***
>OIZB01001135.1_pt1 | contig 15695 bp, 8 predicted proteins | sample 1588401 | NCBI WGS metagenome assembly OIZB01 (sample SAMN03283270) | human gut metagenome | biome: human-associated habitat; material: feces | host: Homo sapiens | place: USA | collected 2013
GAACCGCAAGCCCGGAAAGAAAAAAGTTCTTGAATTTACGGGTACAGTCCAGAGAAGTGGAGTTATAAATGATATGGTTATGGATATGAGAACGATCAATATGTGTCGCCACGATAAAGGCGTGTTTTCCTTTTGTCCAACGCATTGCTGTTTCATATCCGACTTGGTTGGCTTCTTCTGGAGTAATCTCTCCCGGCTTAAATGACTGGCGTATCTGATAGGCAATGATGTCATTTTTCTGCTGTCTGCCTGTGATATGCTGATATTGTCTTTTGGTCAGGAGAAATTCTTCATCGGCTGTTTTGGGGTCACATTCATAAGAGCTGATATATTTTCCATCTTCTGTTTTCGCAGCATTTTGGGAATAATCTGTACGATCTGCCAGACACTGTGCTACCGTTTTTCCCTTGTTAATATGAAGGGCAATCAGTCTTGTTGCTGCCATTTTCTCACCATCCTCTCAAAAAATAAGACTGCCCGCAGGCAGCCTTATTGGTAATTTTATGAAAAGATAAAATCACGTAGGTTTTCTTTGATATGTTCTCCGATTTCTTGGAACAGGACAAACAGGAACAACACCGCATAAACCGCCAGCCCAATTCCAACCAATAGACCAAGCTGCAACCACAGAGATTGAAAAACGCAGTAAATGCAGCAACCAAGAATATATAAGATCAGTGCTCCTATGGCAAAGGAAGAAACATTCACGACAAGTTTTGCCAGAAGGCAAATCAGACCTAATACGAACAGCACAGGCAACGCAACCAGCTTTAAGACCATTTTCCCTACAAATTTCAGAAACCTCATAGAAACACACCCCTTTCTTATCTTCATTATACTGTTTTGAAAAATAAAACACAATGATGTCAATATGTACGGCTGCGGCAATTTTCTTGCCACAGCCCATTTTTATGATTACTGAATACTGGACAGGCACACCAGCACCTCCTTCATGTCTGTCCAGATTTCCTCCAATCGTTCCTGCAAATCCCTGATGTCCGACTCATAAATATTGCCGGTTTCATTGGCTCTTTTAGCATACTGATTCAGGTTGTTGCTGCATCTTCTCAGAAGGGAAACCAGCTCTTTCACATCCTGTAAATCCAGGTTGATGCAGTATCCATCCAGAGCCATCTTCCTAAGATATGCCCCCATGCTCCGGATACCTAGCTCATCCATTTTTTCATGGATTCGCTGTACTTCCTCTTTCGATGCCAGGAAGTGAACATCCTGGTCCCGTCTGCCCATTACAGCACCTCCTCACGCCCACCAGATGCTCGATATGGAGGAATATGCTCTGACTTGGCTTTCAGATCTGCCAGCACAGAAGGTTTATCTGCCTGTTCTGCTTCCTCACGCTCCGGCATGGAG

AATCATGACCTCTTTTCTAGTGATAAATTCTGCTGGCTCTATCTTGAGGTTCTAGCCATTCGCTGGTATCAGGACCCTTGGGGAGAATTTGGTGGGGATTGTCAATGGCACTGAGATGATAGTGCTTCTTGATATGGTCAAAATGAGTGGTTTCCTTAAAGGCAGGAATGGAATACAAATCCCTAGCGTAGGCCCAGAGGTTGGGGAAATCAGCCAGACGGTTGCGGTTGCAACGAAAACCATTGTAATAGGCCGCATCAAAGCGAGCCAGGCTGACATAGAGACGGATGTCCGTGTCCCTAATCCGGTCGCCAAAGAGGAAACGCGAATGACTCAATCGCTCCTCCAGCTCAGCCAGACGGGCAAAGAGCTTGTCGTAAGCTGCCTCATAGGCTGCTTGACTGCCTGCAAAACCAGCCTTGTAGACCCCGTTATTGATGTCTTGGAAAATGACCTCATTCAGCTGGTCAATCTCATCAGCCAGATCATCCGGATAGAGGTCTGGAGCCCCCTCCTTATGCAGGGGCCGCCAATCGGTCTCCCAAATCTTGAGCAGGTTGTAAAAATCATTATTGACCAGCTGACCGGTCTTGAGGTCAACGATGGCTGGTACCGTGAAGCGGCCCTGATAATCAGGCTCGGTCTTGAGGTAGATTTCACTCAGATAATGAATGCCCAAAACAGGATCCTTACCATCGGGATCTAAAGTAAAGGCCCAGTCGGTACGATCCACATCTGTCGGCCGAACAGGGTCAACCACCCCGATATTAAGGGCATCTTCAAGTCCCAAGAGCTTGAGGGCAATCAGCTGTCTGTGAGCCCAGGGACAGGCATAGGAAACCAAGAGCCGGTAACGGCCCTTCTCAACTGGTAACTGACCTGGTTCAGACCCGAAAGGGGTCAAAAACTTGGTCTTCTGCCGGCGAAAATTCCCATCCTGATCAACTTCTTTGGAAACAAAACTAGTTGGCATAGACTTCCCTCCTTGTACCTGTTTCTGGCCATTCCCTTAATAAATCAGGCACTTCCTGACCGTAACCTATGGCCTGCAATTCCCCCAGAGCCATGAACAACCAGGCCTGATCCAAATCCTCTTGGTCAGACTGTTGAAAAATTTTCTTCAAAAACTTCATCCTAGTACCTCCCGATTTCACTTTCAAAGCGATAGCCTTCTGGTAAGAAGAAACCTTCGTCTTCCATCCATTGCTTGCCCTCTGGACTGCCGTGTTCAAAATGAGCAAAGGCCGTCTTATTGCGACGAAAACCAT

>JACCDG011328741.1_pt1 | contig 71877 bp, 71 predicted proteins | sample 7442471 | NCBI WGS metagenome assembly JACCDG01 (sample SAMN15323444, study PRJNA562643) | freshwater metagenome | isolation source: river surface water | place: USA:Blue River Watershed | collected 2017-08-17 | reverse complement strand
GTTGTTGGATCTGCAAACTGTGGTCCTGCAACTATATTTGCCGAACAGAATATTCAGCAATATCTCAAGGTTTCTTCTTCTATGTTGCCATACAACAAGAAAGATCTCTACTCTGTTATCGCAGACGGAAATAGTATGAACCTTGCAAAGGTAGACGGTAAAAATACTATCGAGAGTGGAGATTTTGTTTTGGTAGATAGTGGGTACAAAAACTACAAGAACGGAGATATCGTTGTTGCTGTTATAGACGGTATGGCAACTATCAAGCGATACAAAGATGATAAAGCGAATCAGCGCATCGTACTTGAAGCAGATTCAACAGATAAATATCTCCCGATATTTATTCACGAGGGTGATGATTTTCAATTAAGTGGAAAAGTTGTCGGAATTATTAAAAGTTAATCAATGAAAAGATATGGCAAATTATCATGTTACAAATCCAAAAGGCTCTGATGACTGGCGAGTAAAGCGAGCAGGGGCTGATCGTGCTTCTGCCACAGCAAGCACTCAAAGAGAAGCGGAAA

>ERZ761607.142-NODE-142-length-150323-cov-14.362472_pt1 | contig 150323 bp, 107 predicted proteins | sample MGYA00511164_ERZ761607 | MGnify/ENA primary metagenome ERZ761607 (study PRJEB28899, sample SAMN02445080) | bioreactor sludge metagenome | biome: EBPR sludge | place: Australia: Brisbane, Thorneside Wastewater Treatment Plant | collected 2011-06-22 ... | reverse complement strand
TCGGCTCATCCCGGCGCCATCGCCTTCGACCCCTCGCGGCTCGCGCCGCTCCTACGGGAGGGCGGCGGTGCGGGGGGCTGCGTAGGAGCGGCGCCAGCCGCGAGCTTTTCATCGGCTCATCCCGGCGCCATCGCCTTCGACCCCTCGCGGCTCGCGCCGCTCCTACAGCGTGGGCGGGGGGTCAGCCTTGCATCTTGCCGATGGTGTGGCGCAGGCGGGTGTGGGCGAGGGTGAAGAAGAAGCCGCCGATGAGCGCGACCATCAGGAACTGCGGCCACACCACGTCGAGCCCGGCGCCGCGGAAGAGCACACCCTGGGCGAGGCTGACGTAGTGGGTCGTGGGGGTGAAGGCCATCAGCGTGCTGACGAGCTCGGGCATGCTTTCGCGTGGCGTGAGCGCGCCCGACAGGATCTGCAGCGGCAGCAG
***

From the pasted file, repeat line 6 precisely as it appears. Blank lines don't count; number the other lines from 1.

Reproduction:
>ERZ761607.142-NODE-142-length-150323-cov-14.362472_pt1 | contig 150323 bp, 107 predicted proteins | sample MGYA00511164_ERZ761607 | MGnify/ENA primary metagenome ERZ761607 (study PRJEB28899, sample SAMN02445080) | bioreactor sludge metagenome | biome: EBPR sludge | place: Australia: Brisbane, Thorneside Wastewater Treatment Plant | collected 2011-06-22 ... | reverse complement strand